In some cases, additional steps may be required before closing the Change record. For example, if the Change has resulted in unexpected issues or if there are outstanding tasks or follow-up actions that need to be addressed, these must be resolved before the Change can be officially closed.

Standard Changes

Some changes may be categorized as "standard" changes, which are routine and low-risk modifications that do not require additional approvals or lengthy review processes.

These changes follow predefined guidelines and best practices to ensure consistency and minimize potential risks.

By implementing standard changes, organizations can expedite the process for routine modifications and focus resources on more critical changes.

Although they do not require additional approvals, standard changes still undergo monitoring and evaluation to ensure successful implementation.

Standard Changes allows organizations to balance efficiency and risk management while maintaining the stability and integrity of their IT environment.

Emergency Changes

Emergency Changes are intended to handle urgent high-impact situations where approval and implementation steps need to be accelerated to restore services.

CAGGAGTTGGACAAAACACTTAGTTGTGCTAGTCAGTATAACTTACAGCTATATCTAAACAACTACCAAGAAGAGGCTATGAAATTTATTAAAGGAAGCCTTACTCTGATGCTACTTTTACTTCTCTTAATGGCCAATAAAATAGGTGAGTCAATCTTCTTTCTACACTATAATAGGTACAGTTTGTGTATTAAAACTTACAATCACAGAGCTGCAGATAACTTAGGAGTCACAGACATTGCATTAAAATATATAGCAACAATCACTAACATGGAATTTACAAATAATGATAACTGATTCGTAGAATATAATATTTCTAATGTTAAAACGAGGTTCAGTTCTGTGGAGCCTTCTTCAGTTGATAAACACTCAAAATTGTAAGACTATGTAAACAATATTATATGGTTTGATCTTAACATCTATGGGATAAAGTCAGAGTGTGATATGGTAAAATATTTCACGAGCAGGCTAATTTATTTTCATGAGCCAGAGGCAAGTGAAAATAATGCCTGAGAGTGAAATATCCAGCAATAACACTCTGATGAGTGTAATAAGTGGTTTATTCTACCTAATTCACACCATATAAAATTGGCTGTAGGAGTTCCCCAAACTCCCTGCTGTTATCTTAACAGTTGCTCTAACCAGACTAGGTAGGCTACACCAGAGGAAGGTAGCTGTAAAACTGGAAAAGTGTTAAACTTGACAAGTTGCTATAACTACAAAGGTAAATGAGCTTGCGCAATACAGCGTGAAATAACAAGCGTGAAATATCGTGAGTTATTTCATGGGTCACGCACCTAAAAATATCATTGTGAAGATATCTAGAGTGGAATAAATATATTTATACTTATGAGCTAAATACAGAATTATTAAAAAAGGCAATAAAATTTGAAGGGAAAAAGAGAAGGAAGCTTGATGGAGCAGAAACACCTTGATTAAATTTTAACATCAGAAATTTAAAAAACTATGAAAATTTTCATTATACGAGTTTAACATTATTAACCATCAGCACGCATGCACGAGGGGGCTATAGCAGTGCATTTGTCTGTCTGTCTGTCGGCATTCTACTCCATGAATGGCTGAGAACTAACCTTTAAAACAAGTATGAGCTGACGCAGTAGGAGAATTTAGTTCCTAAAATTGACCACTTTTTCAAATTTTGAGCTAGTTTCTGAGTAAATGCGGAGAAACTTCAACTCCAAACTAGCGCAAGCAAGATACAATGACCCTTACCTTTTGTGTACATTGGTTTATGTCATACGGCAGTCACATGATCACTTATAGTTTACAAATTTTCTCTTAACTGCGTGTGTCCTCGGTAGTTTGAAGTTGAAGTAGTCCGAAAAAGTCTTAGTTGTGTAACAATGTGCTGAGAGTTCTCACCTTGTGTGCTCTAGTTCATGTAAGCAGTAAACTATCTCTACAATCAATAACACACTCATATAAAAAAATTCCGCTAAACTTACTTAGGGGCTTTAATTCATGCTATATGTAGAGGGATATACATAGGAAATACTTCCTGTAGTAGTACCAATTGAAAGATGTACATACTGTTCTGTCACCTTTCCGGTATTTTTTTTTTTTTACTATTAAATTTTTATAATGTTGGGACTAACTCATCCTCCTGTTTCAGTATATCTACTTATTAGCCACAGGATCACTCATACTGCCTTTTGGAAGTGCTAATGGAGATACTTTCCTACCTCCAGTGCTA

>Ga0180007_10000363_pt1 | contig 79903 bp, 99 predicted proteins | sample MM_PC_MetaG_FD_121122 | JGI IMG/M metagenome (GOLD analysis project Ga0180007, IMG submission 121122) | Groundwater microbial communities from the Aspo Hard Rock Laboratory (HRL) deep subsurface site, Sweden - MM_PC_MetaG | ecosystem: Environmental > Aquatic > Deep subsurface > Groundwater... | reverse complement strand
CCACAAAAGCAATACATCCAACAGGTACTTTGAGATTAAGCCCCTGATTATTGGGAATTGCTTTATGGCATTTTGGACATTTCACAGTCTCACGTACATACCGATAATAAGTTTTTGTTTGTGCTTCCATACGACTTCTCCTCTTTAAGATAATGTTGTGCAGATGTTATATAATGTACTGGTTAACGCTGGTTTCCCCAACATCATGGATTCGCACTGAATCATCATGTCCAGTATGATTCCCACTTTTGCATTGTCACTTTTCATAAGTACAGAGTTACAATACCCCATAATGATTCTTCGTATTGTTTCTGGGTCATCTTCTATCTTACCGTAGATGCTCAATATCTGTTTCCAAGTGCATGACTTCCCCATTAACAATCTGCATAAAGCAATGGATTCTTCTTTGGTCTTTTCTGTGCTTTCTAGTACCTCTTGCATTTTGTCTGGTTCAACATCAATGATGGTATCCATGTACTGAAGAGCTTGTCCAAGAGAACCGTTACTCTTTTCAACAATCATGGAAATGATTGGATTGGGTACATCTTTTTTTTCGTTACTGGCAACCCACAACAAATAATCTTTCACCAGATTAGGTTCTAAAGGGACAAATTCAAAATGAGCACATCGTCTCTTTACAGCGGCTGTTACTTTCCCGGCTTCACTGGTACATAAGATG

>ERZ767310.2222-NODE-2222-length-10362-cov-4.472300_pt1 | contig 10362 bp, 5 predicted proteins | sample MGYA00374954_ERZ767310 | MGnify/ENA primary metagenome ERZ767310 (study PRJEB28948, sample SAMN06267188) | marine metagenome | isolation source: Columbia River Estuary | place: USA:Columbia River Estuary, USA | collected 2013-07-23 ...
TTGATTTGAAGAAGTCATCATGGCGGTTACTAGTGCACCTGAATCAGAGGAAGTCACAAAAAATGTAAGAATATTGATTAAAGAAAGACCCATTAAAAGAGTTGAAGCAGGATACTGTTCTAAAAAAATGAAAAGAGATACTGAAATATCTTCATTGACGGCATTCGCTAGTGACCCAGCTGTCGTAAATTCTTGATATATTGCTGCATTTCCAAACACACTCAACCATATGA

Once confirmed as an Emergency Change Request, the Change Coordinator collaborates closely with stakeholders, including the Emergency Change Advisory Board (ECAB) to expedite approval and implementation.

Its important to note that the Emergency Change path should be used for true emergencies and not as a way to circumvent the standard process.


Change Management Process Governance

Process governance is an essential aspect of the Incident Management process. It involves establishing a framework to ensure an organization effectively manages and executes the process.

The Change Management process owner plays a critical role in process governance, defining the process's mission and communicating its goals and objectives to all stakeholders. They also resolve cross-functional issues and initiate improvements to enhance the process's effectiveness.

The Change Manager oversees the daily implementation of the process, ensuring uniform execution throughout the organization.  They collect and present process metrics, monitor compliance and report process-related issues.

Working as a team, the process owner, process manager, and other stakeholders should periodically assess the process looking for gaps and potential areas of improvement.  One way to do this is through a formal process assessment.  Learm more about assessments by reading The Importance of a Process Maturity Assessment.

Through process governance, organizations can maintain consistency, efficiency, and continuous improvement in their Incident Management practices.

Change Management Process Design and Implementation